How to Visit NYC’s Abandoned City Hall Subway Station
When you think of New York City’s subway stations, words like “elegant” or “breathtaking” probably don’t come to mind. But a trip to the abandoned City Hall Subway Station in Lower Manhattan will surely change your mind. This post gives you the steps to get a free view this hidden treasure from the inside of a subway car. A visit to this ‘secret site’ can be done just after one of our pay-what-you-likeLower Manhattan walking tours as well as our GPS-enabled audio tour of the area, which both end just outside of the station. The station is located at the foot of the Brooklyn Bridge. Read our guide on how to walk the Brooklyn Bridge and make a morning, afternoon or evening out of it.
The old City Hall subway station was the very first subway station in New York City, opening in 1904 and closing in 1945. For many decades it wasn’t possible to visit the abandoned station, which remained pristine and stunning over the years despite its disuse. The good news is: we know how you can see the famed station and pay only the cost of a subway ride!
Riding through the abandoned City Hall Station
The station is at the end of the 6 train line which terminates at the “Brooklyn Bridge/City Hall Station” in Lower Manhattan. It is located beneath the magnificent Municipal Building at the intersection of Centre Street and Chambers Street. Because the downtown-bound 6 train must make a U-turn to head back uptown, the train makes a loop through this secret station. Here’s how to see it:
Stay on the train and duck down so as not to be easily spotted. When the train departs the station it will pass through the abandoned City Hall Station. That’s when you can get a view of the station – be discreet.
NOTE: The 6 train is a local train. Depending on the distance you would be traveling, you might consider taking the 4 or 5 express trains to Brooklyn Bridge/City Hall station and jumping on the 6 train there.
Tours of the Station
Recently, public tours have been offered by the New York Transit Museum about 16 times a year. The bad news is: the tour is only available to those with who purchase museum memberships and who then must pay an additional $50 per ticket.
Dates for 2017
September 28 6pm-8pm October 8 at 6pm-8pm October 21 at 11am-1 pm and 2pm-4pm November 12 at 2pm-4pm November 18 at 11am-1 pm and 2pm-4pm December 2 at 11am-1 pm and 2pm-4pm December 17 at 2pm-4pm
Dates for 2018 not yet announced
Good to know
Keep in mind that staying on the train isn’t officially legal. But it appears that MTA no longer strictly enforces the announcement that passengers leave the train at the Brooklyn Bridge station. Secretly visiting the station is somewhere in the ‘grey’ area of legality. The train conductors know what a splendid sight the old City Hall station is and seem to turn a blind eye to those who stay on the 6 train to catch a glimpse. If you are the adventurous type, you can approach your train conductor and ask politely, and with a big smile, if he or she will open the doors to let you have a quick peek at the station.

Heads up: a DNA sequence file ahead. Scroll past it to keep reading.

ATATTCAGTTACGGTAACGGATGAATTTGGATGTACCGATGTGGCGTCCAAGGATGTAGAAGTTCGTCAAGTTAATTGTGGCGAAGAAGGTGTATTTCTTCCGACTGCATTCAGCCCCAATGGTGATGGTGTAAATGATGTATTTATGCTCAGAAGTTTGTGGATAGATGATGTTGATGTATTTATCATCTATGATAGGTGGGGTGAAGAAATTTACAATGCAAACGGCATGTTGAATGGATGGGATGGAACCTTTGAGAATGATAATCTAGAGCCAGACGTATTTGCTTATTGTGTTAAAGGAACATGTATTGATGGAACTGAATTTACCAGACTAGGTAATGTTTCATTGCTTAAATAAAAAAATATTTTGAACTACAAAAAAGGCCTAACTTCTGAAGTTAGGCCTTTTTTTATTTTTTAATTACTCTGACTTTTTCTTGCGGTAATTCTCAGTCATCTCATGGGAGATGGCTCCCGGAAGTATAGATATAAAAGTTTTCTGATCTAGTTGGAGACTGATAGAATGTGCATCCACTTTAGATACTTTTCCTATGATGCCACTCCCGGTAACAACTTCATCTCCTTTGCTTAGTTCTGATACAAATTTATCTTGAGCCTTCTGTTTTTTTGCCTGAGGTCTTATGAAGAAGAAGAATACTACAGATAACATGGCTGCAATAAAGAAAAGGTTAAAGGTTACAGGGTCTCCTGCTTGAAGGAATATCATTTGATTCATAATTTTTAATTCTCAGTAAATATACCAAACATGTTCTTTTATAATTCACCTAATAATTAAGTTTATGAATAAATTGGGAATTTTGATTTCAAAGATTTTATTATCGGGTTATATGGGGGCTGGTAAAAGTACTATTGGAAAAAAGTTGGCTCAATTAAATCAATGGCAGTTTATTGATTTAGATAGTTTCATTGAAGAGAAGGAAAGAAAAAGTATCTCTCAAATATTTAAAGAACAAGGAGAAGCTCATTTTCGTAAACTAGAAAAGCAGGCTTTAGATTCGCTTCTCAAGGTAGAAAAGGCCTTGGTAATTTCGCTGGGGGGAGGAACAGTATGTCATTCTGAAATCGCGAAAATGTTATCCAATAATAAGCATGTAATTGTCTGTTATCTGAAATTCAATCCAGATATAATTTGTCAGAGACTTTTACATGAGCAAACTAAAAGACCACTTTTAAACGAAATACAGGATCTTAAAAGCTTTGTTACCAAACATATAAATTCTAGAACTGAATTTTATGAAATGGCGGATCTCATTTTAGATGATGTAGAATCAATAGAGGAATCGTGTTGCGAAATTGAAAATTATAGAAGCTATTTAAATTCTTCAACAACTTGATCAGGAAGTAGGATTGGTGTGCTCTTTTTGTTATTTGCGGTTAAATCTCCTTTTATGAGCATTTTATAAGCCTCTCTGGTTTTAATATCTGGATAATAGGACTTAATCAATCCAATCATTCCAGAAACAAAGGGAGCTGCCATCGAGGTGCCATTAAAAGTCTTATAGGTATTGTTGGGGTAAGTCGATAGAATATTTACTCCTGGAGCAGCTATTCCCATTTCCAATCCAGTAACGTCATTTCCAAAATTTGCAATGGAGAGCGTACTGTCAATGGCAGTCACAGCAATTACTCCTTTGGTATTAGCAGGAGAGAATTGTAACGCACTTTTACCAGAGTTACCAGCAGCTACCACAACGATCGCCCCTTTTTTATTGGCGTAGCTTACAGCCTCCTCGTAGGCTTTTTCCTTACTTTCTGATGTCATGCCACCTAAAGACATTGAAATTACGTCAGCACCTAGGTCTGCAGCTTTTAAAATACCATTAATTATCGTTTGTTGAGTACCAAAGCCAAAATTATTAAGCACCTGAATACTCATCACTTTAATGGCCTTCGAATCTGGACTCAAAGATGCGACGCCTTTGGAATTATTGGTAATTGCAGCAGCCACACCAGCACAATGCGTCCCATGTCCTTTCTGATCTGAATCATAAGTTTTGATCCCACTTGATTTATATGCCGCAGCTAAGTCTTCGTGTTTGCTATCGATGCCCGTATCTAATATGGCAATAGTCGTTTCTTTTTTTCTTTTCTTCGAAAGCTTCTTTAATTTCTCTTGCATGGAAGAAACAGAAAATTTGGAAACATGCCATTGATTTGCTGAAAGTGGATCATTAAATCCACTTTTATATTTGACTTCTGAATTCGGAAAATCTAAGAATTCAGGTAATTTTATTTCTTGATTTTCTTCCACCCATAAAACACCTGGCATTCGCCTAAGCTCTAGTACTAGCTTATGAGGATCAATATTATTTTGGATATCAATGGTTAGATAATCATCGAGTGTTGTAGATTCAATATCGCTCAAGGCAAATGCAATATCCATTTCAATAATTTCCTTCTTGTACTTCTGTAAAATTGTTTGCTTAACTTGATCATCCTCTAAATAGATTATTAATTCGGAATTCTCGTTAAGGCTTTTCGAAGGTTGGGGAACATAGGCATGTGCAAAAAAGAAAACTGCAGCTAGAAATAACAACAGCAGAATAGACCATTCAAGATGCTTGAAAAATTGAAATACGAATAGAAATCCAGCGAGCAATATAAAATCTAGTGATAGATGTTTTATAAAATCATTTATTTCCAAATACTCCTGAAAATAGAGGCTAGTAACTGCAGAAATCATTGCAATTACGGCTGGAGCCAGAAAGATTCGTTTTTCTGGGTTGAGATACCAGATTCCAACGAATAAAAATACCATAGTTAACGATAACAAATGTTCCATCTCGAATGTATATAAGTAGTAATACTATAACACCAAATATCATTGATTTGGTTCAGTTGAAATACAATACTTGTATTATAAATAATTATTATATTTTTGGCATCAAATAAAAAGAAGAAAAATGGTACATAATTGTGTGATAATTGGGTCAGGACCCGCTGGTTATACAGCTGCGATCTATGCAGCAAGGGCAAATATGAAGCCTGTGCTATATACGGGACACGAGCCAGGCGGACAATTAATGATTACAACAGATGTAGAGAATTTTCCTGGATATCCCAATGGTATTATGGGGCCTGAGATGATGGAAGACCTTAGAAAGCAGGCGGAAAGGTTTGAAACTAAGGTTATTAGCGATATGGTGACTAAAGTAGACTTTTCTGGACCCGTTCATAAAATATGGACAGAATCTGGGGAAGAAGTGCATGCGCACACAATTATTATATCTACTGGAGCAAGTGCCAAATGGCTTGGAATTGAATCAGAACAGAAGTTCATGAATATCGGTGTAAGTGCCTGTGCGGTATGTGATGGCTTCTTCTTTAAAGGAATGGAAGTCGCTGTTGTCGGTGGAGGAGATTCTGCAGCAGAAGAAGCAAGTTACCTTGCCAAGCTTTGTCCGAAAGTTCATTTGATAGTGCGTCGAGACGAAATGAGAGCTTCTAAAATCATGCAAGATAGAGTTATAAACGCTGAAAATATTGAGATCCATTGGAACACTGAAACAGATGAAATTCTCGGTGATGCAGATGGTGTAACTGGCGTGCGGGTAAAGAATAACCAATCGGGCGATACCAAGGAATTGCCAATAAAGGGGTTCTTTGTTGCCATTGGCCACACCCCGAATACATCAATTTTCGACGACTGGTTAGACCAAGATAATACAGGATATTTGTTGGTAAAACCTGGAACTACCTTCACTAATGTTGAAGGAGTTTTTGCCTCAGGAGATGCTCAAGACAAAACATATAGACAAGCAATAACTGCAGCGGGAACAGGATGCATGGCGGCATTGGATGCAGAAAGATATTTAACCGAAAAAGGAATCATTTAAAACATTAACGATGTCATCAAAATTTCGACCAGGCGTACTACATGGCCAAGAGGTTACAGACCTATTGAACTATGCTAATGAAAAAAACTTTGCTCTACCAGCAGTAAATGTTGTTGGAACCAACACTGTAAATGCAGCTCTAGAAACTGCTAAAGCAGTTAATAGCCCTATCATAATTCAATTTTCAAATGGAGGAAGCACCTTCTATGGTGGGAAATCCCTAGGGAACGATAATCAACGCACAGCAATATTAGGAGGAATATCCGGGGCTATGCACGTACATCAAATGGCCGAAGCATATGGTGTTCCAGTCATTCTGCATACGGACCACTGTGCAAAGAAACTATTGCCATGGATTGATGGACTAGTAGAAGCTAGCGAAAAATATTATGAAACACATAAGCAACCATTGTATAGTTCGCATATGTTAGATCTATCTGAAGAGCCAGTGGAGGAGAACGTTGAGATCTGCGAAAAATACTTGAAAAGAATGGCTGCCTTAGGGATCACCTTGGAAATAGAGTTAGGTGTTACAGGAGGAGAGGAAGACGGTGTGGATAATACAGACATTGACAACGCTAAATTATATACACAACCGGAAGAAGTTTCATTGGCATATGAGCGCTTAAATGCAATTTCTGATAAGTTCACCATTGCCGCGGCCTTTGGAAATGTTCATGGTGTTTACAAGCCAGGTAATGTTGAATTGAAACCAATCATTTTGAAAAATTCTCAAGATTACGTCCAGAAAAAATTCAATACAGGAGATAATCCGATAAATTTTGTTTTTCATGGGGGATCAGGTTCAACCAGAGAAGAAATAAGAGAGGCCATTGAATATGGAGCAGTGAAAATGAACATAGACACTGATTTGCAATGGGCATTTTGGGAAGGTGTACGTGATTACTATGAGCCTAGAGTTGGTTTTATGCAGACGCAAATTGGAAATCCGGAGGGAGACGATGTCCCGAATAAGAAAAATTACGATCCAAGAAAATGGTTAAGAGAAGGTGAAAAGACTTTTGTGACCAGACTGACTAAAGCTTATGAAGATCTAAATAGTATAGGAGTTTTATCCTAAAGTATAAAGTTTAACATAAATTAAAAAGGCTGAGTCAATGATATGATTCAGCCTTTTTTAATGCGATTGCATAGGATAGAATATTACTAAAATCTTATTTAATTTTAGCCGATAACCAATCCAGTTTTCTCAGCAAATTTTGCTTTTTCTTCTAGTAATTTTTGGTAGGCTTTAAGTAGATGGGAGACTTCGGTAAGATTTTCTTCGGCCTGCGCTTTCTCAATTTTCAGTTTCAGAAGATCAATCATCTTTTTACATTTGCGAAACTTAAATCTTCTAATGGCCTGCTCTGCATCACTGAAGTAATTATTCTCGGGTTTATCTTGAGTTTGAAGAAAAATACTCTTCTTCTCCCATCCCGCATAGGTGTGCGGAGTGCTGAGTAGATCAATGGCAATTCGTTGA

When to go
It’s best to go on a bright sunny day so that the station will be naturally illuminated by the skylights in the ceiling. For the best possible view (other than taking an expensive, always sold out tour) is to go on a day and time that an official tour is taking place. On those days the station’s chandeliers will be turned on for the ‘paying’ guests who will be riding in the first car of the train, so be sure to ride in a car further back!
On October 27, 1904, New York City’s first subway route started operating. The train began at City Hall and traveled north to Grand Central Terminal, through Times Square and up to 145th Street. The fare to ride the subway was a mere five cents! The architects of the station were George Lewis Heins and Christopher Grant LaFarge who also designed the Cathedral of St. John the Divine.
The station has many unique design elements, most notably its lack of straight lines – with curved entryways and vaulted ceilings, the station has a delicacy like no other. This intimate station has electric brass chandeliers, intricate skylights, oak furnishings, white terra cotta, and decorative plaques. The arched ceilings were designed by the Gustavino family who revolutionized architecture with their patented ‘vaulted tile ceiling technique’ and whose works can be seen in over 1,000 spaces across America including 300 right here in New York City such as the Whispering Gallery in Grand Central Terminal.
By the 1940s, quantity became more important than quality and the larger, adjacent Brooklyn Bridge subway station had become the more popular station with ‘straphangers’. Unlike City Hall’s smaller charming station, Brooklyn Bridge’s station and platform could hold more commuters and accommodate longer trains. City Hall Station passenger numbers dwindled and the station was closed it to the public on December 31, 1945. Recognizing its beauty and its significance to New York City’s history, the station was granted interior landmark status in 1979.